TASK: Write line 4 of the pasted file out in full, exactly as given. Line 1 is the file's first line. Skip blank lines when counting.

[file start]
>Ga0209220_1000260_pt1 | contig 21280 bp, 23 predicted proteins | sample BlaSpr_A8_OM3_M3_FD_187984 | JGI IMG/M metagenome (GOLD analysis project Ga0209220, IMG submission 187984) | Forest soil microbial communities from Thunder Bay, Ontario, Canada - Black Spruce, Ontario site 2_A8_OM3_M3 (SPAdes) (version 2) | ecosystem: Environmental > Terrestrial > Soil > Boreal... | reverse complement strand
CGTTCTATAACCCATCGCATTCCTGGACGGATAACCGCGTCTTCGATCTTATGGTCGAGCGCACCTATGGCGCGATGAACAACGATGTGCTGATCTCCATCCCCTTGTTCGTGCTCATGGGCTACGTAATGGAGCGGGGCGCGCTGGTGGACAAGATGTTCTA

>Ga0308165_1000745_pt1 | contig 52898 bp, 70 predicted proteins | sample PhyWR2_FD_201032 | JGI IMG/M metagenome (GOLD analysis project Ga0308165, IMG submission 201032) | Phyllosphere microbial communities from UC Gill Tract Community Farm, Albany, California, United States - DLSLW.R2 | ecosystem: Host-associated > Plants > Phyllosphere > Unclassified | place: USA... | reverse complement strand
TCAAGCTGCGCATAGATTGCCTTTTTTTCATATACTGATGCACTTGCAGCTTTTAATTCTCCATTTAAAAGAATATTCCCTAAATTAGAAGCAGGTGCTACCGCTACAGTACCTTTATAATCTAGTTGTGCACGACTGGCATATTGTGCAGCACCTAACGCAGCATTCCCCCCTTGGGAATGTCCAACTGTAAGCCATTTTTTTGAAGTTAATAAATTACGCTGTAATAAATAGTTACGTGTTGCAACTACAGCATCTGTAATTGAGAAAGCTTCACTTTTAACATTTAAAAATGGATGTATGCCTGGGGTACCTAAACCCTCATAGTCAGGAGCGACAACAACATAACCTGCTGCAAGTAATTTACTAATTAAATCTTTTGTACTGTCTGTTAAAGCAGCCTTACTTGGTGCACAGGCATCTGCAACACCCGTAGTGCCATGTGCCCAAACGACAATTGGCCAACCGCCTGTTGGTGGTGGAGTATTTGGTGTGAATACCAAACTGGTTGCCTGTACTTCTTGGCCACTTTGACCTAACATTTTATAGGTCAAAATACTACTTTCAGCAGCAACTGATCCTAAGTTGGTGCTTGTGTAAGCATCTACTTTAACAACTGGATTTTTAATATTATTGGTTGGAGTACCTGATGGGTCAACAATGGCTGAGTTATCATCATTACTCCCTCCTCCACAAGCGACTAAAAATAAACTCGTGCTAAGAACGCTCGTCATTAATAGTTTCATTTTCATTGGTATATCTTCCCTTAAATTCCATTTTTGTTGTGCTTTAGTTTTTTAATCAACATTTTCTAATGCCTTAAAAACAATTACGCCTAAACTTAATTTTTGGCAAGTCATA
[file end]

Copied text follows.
TCAAGCTGCGCATAGATTGCCTTTTTTTCATATACTGATGCACTTGCAGCTTTTAATTCTCCATTTAAAAGAATATTCCCTAAATTAGAAGCAGGTGCTACCGCTACAGTACCTTTATAATCTAGTTGTGCACGACTGGCATATTGTGCAGCACCTAACGCAGCATTCCCCCCTTGGGAATGTCCAACTGTAAGCCATTTTTTTGAAGTTAATAAATTACGCTGTAATAAATAGTTACGTGTTGCAACTACAGCATCTGTAATTGAGAAAGCTTCACTTTTAACATTTAAAAATGGATGTATGCCTGGGGTACCTAAACCCTCATAGTCAGGAGCGACAACAACATAACCTGCTGCAAGTAATTTACTAATTAAATCTTTTGTACTGTCTGTTAAAGCAGCCTTACTTGGTGCACAGGCATCTGCAACACCCGTAGTGCCATGTGCCCAAACGACAATTGGCCAACCGCCTGTTGGTGGTGGAGTATTTGGTGTGAATACCAAACTGGTTGCCTGTACTTCTTGGCCACTTTGACCTAACATTTTATAGGTCAAAATACTACTTTCAGCAGCAACTGATCCTAAGTTGGTGCTTGTGTAAGCATCTACTTTAACAACTGGATTTTTAATATTATTGGTTGGAGTACCTGATGGGTCAACAATGGCTGAGTTATCATCATTACTCCCTCCTCCACAAGCGACTAAAAATAAACTCGTGCTAAGAACGCTCGTCATTAATAGTTTCATTTTCATTGGTATATCTTCCCTTAAATTCCATTTTTGTTGTGCTTTAGTTTTTTAATCAACATTTTCTAATGCCTTAAAAACAATTACGCCTAAACTTAATTTTTGGCAAGTCATA